You don’t need any more evidence that Otis Redding was one of the most electric live performers of the 20th century, or that Booker T. & the MGs were the most sympathetic of backing bands, or that, when push comes to shove, Stax edges out Motown in that ongoing R&B label grudge match in your head. But you do need the new Redding compilation Live in London and Paris, because it’s like listening to dynamite, and, what the hell, it doesn’t hurt to reinforce your own steely convictions if the reinforcements are this incendiary. Screw the supercollider, man — this record sounds like it’ll open up some black holes — blam! — and sing you all the way over to that alternate dimension. With all due respect to Einstein, the usher of my transcendence is spelled O-T-I-S.
The crowds at London’s Finsbury Park Astoria and Paris’s Olympia Theatre, in March of 1967, would no doubt share my opinion: their collective mantra of those four letters summon Redding onto their stages and into their presence, and his consequent performances throw down enough science and gospel to fill copious textbooks and bibles of your choosing. Some of the songs from these two performances have been previously released on old, out-of-print compilations (Stax Volt in Europe, Vol. 3, for example), but this is the first time they’ve ever been made available in their entirety, as originally performed. While the performances aren’t exactly a revelation (for that, Redding would have to be a relatively unknown or underrated artist), they’re about as striking and extraordinary as live performances get. Both the London and Paris set open with “Respect”, which sounds like it’s been locked up for three hours doing speed in some European basement — already, Redding is breathless (“hey-hey-hey!”) and overtaken by the rubber-taut lead afforded by the MGs and the Mar-Keys, the Stax label’s whip-smart horn section. Aretha Franklin’s paradigm-shifting cover was still one month away at the time of these performances, and Redding sounds unchallenged and yet already fighting to make the song sound like it’s defending something.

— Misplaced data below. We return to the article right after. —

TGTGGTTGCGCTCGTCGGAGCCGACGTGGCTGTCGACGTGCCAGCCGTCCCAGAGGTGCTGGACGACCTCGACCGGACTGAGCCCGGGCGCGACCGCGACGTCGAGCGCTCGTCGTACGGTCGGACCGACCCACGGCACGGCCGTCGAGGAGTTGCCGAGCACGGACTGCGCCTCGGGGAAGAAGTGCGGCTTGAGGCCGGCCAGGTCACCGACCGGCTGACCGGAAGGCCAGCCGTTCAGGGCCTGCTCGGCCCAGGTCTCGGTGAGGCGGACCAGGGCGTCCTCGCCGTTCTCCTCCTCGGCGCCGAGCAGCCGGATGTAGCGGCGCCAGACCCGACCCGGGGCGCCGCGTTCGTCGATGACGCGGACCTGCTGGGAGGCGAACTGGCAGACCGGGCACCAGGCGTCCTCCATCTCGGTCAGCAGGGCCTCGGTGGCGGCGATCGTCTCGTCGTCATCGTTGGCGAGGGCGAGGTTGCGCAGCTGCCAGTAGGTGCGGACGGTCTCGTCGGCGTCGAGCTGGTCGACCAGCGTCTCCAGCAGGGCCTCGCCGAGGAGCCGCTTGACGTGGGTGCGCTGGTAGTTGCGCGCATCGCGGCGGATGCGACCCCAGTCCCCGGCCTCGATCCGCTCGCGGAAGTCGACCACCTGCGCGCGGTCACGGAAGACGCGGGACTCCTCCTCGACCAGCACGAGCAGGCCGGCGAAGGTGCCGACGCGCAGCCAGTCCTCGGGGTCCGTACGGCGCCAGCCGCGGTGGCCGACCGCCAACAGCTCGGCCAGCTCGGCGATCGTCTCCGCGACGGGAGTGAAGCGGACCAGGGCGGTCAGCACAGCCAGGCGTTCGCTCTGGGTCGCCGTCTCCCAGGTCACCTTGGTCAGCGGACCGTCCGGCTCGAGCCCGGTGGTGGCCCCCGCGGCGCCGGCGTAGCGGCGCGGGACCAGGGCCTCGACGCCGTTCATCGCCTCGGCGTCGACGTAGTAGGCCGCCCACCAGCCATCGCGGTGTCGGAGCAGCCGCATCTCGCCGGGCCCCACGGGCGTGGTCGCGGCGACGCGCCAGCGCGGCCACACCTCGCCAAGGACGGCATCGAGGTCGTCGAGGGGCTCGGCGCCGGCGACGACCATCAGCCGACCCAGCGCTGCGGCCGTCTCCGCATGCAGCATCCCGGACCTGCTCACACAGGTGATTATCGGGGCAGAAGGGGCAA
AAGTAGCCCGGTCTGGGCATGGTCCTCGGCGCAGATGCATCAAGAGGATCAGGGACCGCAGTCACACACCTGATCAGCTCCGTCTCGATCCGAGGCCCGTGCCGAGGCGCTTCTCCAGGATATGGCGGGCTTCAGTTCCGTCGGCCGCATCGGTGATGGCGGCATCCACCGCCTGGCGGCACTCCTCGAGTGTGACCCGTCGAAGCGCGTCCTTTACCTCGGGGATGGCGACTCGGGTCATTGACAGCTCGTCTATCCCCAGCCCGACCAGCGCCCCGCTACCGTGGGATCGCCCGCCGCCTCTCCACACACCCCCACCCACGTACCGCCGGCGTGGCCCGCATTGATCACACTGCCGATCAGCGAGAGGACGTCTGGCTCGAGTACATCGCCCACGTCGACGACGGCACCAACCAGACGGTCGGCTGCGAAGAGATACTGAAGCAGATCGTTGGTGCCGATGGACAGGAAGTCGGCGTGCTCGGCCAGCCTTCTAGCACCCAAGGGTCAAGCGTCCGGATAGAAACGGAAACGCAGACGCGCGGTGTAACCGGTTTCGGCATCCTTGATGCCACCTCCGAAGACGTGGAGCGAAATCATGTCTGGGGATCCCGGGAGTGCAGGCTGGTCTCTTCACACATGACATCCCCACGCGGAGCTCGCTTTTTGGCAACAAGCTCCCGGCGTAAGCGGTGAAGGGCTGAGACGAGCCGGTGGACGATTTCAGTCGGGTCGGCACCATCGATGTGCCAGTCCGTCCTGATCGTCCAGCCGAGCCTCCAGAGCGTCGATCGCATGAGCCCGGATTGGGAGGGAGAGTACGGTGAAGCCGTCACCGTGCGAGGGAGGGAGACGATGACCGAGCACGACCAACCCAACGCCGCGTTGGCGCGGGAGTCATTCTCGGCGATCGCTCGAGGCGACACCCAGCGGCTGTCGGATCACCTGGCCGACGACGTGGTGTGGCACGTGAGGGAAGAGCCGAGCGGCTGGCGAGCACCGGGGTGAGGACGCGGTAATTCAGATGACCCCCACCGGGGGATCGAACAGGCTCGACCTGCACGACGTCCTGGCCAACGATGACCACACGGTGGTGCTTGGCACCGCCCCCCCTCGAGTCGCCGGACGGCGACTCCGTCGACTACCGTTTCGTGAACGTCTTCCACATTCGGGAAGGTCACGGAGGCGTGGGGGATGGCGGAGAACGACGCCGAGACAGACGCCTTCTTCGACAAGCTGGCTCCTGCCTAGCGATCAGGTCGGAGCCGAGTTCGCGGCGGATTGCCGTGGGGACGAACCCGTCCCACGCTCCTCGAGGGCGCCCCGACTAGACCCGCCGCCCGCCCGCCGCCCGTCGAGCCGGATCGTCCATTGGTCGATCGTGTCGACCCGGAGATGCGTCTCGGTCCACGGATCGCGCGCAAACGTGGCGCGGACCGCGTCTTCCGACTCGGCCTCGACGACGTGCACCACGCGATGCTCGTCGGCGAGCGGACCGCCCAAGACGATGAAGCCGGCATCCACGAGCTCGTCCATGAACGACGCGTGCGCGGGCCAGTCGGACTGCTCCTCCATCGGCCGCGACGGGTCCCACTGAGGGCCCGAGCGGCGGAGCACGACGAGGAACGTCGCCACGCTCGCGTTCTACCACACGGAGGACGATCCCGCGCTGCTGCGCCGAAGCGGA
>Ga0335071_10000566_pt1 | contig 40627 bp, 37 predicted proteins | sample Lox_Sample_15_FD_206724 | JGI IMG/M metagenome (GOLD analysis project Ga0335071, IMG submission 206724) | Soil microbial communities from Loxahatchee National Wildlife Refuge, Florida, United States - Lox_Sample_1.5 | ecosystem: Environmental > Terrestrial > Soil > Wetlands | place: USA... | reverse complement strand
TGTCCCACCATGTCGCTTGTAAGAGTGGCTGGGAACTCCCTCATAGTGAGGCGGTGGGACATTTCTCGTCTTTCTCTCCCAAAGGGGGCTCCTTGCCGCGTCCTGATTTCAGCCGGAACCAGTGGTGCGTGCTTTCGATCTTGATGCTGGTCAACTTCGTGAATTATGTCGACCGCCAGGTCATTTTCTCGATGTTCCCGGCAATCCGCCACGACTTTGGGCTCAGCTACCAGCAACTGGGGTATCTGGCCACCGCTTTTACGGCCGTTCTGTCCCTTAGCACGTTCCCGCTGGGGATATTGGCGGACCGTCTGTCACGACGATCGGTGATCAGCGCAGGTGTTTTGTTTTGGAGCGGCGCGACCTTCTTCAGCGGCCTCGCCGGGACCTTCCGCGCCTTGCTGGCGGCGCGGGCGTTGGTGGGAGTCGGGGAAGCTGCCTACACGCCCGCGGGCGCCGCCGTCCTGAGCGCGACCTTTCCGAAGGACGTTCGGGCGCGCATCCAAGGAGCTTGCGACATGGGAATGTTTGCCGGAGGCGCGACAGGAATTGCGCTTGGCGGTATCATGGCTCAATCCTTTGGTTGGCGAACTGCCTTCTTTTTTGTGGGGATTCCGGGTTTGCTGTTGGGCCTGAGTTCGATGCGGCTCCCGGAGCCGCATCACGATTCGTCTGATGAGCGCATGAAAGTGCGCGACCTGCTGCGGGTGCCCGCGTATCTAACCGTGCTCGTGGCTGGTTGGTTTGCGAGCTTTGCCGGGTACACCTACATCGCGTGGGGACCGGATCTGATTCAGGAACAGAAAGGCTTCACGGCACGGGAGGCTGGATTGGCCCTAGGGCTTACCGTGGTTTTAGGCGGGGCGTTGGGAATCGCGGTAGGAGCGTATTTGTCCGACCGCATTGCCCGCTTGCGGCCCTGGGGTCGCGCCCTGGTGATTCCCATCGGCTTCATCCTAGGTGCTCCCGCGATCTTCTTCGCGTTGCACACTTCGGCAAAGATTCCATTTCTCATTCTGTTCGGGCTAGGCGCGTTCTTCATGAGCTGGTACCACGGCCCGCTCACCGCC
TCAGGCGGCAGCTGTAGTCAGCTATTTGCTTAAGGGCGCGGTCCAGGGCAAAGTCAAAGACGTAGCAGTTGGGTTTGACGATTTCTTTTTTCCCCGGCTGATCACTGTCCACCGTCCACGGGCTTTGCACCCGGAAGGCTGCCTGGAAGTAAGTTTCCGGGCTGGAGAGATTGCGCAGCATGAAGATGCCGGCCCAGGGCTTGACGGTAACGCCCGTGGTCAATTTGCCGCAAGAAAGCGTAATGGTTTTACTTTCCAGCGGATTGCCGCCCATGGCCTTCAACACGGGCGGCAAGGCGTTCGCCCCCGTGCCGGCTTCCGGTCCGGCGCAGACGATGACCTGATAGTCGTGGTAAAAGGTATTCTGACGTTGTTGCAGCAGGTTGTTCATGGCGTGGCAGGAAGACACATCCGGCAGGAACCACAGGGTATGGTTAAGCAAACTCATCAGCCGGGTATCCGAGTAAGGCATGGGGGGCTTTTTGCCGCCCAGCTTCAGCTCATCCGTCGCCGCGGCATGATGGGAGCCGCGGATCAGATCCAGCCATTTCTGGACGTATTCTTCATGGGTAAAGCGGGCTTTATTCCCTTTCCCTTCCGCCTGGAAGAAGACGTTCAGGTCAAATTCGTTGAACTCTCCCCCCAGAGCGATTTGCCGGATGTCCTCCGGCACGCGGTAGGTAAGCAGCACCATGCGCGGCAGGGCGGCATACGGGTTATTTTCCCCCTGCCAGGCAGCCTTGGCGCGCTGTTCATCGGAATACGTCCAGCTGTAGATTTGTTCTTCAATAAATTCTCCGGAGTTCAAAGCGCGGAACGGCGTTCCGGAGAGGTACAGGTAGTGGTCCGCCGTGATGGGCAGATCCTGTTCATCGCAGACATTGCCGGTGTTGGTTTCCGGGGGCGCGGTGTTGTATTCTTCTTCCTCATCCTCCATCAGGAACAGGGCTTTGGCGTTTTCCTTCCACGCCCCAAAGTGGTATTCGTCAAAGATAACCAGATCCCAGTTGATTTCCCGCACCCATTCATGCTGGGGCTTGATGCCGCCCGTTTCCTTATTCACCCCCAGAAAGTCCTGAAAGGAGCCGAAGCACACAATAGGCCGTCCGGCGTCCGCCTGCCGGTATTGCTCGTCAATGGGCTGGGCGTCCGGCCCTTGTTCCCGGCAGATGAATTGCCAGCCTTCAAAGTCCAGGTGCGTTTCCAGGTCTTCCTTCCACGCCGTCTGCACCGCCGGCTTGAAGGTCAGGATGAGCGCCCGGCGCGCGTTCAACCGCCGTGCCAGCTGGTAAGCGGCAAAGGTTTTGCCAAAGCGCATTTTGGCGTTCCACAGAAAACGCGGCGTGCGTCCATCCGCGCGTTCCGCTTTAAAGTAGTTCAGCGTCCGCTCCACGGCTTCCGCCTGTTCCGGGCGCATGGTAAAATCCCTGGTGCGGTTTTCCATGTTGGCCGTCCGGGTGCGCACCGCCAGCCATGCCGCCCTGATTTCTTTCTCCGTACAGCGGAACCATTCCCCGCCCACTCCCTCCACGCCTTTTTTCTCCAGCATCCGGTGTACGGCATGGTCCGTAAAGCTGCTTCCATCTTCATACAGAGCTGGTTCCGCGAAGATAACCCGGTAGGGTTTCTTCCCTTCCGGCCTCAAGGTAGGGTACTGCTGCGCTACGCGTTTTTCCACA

Redding and the band toss out a few contemporary R&B covers — the Temptations’ “My Girl” and Sam Cooke’s “Shake” — and Redding chews up his own inserted words and asides, the frantic instances of “gotta-gotta-gotta”, like they’re pieces of gristle. On the furious speed-snake through the Beatles’ “Day Tripper”, this funked-up translation of Liverpudlian bliss, Redding’s voice comes down like hedge clippers on the words, on chunks of the words, and when he hollers “she teased me just a little bit, y’all”, you sit up and listen as if he was telling you how to perform an emergency tracheotomy. “In that midnight hour, want satisfaction”, he cries out during a rat-a-tat run through “(I Can’t Get No) Satisfaction”, more excitable than the Rolling Stones have ever been, his voice this crumpled-up knot of effort and exhaust.
The set lists for both shows are pretty much the same (Paris adds “I Can’t Turn You Loose”, “I’ve Been Loving You Too Long”, and “These Arms of Mine”), but it’s a testament to Redding and the band that each show offers an equally rapturous experience despite the overlap of material. And honestly, if you can’t get excited about at least two different crowds offering call-and-response accompaniment to “Fa-Fa-Fa-Fa-Fa (Sad Song)”, then you’ve obviously taken a wrong turn somewhere. Both shows are closed with an epic rendition of “Try a Little Tenderness”, quite literally the showstopper to end all showstoppers — there’s just no way that any performer, not James Brown and not Little Richard, could continue after this kind of sweaty denouement. Redding continues to emerge back onto the stage, in front of the microphone, even after the emcee has announced his departure, preaching tenderness but practicing a contradictory kind of tough love — on and on and on into that unsuspecting night.